The weakening of the UK climate targets announced by Prime Minister Rishi Sunak last month was met with broad criticism from climate policy advocates.

However; an adjustment in UK climate targets comes as no surprise given the macroeconomic environment and lack of state investment.

The targets that were adjusted—a ban on the sale of petrol and diesel cars from 2030 and the phase-out of gas boiler installations by 2035—were announced by previous governments with much fanfare but little actual investment behind them. Without some form of state-led investment, and with much of the onus placed on a private sector dealing with inflation and high interest rates, it was inevitable that these targets would eventually be revised.

Climate leadership was already lost

While the UK reduced its emissions significantly over the 1990s and 2000s, it has not been a global climate leader for some time. The EU has spent the last year pushing through major reforms to strengthen its carbon pricing policy and introducing a carbon border tax. The US, through its 2022 Inflation Reduction Act, has introduced massive subsidies for electric vehicles, clean energy, and energy-efficient home improvements. China has come to dominate much of the supply chains for solar panels, wind turbines, and electric vehicles.

The UK’s climate policy, aside from the setting of bold targets, has focused on promoting the City of London as a green financial center. This is why the UK has endorsed mandatory climate-related reporting for firms (to help investors) and launched its government green bond program. It has not been prepared to invest the same amount as the US, nor is it prepared to burden its economy with a stricter carbon pricing regime. In fact, actions were taken over the summer to ease the UK’s carbon price.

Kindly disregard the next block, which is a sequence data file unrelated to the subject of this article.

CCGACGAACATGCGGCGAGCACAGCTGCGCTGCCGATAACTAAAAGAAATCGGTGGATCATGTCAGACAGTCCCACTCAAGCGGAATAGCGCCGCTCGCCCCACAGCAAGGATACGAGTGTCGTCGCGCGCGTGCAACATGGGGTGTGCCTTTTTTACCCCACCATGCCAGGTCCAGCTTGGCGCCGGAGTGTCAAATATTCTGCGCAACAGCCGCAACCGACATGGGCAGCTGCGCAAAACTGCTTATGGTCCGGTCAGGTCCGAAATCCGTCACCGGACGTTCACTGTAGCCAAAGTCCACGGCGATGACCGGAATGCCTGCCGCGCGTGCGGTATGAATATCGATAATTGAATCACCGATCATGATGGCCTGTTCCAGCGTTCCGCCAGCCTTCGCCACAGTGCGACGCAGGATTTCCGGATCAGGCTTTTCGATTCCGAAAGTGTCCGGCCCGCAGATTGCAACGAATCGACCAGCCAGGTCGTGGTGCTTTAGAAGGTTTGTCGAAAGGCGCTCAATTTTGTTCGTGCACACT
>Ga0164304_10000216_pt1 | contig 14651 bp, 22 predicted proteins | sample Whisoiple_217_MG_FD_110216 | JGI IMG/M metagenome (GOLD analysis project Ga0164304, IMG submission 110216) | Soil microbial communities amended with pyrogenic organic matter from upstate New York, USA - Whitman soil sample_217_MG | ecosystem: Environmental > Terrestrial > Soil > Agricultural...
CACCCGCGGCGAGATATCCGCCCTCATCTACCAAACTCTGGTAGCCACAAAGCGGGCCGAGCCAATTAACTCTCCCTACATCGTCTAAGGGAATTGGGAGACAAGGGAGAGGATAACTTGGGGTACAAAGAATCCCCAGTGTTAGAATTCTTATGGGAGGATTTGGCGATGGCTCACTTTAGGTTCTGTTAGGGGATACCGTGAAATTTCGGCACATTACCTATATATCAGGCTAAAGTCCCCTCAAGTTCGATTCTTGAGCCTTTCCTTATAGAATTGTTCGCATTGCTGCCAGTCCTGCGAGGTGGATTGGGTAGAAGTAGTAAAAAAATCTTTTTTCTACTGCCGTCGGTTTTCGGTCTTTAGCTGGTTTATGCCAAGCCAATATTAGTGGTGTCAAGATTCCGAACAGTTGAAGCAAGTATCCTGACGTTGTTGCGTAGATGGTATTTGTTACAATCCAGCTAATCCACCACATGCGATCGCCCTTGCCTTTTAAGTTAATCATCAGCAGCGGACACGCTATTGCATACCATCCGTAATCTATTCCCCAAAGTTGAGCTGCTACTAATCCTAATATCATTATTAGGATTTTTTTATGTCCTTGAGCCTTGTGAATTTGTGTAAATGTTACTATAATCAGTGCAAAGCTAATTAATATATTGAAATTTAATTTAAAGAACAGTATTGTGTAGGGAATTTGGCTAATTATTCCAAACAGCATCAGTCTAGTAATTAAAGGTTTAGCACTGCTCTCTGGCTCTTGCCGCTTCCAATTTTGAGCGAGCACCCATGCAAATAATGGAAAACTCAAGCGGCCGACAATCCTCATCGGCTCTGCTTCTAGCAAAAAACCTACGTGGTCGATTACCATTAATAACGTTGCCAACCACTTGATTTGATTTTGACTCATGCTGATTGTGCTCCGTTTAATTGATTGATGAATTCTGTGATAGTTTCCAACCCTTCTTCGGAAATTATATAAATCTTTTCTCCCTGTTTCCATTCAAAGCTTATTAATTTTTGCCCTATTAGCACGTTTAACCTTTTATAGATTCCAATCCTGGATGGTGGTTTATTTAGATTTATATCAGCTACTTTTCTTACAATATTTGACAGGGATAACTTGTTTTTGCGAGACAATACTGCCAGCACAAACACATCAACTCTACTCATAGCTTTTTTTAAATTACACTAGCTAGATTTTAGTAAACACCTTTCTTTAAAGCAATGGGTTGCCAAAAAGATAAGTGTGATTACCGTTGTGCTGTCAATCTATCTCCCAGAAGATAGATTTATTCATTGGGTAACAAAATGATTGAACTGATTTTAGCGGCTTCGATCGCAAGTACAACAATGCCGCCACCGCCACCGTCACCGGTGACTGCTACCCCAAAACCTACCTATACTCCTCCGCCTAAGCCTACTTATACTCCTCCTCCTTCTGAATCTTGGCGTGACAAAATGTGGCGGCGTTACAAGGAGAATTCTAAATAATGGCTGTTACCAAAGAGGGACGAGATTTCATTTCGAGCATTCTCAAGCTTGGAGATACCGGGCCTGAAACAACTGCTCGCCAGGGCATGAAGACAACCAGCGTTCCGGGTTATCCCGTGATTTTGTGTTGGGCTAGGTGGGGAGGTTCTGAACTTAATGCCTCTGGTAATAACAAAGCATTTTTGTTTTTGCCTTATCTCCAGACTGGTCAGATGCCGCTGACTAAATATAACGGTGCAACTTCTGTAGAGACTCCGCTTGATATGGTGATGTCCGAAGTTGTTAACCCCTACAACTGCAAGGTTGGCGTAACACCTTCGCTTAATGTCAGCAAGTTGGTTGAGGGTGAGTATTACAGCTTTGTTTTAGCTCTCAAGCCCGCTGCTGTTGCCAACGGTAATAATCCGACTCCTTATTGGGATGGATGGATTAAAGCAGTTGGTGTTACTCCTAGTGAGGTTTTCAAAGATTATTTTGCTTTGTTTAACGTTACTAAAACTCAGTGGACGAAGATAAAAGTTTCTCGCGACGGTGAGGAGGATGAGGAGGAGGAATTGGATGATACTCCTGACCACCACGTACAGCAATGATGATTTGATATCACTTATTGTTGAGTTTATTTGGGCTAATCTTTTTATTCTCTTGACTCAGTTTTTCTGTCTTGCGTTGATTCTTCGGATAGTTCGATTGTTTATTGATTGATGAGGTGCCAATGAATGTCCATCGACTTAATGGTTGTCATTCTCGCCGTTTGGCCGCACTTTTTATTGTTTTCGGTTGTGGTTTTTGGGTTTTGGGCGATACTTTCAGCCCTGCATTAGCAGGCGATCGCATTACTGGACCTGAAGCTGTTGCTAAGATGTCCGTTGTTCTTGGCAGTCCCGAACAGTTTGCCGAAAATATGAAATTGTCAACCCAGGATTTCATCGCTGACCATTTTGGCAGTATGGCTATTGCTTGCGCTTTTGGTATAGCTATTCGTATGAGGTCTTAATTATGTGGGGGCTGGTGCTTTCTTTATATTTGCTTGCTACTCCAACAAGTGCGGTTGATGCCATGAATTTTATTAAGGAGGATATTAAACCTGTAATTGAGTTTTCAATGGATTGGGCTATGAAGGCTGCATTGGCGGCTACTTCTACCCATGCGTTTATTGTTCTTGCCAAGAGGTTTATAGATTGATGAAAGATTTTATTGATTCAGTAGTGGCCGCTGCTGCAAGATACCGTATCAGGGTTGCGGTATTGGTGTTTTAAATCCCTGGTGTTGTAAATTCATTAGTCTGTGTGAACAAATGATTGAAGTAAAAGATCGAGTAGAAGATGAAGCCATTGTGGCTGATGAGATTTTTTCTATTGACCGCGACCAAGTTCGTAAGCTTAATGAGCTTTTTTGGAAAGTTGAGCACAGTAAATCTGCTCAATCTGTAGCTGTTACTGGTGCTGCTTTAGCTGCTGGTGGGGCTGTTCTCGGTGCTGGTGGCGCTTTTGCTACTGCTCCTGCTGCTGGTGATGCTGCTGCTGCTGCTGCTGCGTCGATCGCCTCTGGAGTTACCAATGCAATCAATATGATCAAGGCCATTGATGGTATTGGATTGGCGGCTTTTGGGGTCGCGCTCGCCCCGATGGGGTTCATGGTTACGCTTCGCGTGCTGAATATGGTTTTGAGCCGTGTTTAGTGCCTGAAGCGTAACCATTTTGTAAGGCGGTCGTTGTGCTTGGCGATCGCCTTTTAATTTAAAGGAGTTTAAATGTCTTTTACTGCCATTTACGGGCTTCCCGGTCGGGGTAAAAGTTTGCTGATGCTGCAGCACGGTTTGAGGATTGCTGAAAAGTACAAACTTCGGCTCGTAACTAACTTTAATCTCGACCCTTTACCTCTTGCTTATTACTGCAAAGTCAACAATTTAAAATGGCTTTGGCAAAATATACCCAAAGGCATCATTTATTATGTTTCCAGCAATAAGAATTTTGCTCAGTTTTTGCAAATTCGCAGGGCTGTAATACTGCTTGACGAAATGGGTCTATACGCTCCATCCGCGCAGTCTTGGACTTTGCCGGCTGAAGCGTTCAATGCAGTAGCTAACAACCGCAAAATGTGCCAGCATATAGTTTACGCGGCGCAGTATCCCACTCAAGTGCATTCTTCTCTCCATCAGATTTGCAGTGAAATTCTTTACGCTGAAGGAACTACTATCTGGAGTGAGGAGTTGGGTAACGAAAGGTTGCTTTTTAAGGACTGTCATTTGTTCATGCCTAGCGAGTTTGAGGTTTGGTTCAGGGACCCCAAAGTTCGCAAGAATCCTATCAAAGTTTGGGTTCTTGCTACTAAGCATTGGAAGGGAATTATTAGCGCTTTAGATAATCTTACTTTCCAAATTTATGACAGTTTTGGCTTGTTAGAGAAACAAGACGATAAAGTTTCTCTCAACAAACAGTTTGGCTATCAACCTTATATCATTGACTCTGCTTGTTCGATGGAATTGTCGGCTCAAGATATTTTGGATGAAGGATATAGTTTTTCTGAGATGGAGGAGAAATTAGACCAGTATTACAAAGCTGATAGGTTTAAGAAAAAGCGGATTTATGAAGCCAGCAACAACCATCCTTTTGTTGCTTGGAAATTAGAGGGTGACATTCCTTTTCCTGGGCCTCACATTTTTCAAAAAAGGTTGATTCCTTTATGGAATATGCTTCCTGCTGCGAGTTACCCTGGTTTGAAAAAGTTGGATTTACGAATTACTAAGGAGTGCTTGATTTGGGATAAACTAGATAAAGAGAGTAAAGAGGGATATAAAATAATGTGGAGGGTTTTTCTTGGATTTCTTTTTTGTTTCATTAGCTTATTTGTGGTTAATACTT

Following Sunak’s speech, there are even whispers among the financial community that future green bonds issued by the UK government could be treated with greater scepticism by investors.

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By GlobalData

GlobalData analysts began warning of such risks in early 2023. The mood on UK climate policy had already begun to darken among sustainable investors before that, when it became clear that the UK had no intention of replacing the state-backed investment that would otherwise have come from the European Investment Bank had it remained an EU member.

A strong economy is needed

It is unlikely the UK will announce any major green policies on par with the US and EU, even with a change of government. The first issue is the cost of living crisis, which will continue even if inflation returns to normal rates as prices will still be at an elevated level.

The cost of living crisis will obstruct any serious attempt at using carbon pricing to decarbonize. The second issue is the government’s debt interest. According to the Office for Budget Responsibility, the amount the UK government paid in interest over the 2022-23 fiscal year was the highest since 1948 at 4.4% of GDP—and the situation is looking no better this fiscal year.

The interest the government has to pay to borrow for 10 years has risen to a 15-year high of 5%, while the 30-year borrowing rate has climbed to its highest since 1998. Debt concerns will constrain any attempt to put together a serious climate investment package. Without an improvement in the macroeconomic environment, UK climate policy is very much stuck.